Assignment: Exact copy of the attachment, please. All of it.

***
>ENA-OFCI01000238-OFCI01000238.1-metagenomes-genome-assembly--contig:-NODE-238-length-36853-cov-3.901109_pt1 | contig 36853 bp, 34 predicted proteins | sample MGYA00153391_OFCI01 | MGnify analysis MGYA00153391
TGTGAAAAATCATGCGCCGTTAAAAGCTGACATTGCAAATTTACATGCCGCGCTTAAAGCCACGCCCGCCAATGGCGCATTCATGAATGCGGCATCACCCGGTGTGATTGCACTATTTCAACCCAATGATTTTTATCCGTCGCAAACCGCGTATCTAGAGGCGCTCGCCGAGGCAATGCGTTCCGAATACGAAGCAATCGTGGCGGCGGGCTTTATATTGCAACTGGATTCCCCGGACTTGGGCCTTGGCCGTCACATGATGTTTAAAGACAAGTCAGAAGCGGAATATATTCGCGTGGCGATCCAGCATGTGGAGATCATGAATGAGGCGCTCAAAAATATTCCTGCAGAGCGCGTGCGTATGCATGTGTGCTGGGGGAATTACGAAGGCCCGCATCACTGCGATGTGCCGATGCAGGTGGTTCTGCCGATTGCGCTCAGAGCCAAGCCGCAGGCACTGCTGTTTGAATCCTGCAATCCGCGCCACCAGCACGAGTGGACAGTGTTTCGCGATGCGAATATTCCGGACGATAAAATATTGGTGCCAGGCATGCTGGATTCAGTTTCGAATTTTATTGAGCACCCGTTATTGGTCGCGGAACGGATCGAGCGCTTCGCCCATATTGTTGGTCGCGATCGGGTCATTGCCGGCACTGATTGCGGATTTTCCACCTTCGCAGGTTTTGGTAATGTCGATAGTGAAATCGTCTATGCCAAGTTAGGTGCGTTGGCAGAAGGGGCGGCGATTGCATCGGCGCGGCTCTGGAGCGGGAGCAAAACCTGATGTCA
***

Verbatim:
>ENA-OFCI01000238-OFCI01000238.1-metagenomes-genome-assembly--contig:-NODE-238-length-36853-cov-3.901109_pt1 | contig 36853 bp, 34 predicted proteins | sample MGYA00153391_OFCI01 | MGnify analysis MGYA00153391
TGTGAAAAATCATGCGCCGTTAAAAGCTGACATTGCAAATTTACATGCCGCGCTTAAAGCCACGCCCGCCAATGGCGCATTCATGAATGCGGCATCACCCGGTGTGATTGCACTATTTCAACCCAATGATTTTTATCCGTCGCAAACCGCGTATCTAGAGGCGCTCGCCGAGGCAATGCGTTCCGAATACGAAGCAATCGTGGCGGCGGGCTTTATATTGCAACTGGATTCCCCGGACTTGGGCCTTGGCCGTCACATGATGTTTAAAGACAAGTCAGAAGCGGAATATATTCGCGTGGCGATCCAGCATGTGGAGATCATGAATGAGGCGCTCAAAAATATTCCTGCAGAGCGCGTGCGTATGCATGTGTGCTGGGGGAATTACGAAGGCCCGCATCACTGCGATGTGCCGATGCAGGTGGTTCTGCCGATTGCGCTCAGAGCCAAGCCGCAGGCACTGCTGTTTGAATCCTGCAATCCGCGCCACCAGCACGAGTGGACAGTGTTTCGCGATGCGAATATTCCGGACGATAAAATATTGGTGCCAGGCATGCTGGATTCAGTTTCGAATTTTATTGAGCACCCGTTATTGGTCGCGGAACGGATCGAGCGCTTCGCCCATATTGTTGGTCGCGATCGGGTCATTGCCGGCACTGATTGCGGATTTTCCACCTTCGCAGGTTTTGGTAATGTCGATAGTGAAATCGTCTATGCCAAGTTAGGTGCGTTGGCAGAAGGGGCGGCGATTGCATCGGCGCGGCTCTGGAGCGGGAGCAAAACCTGATGTCA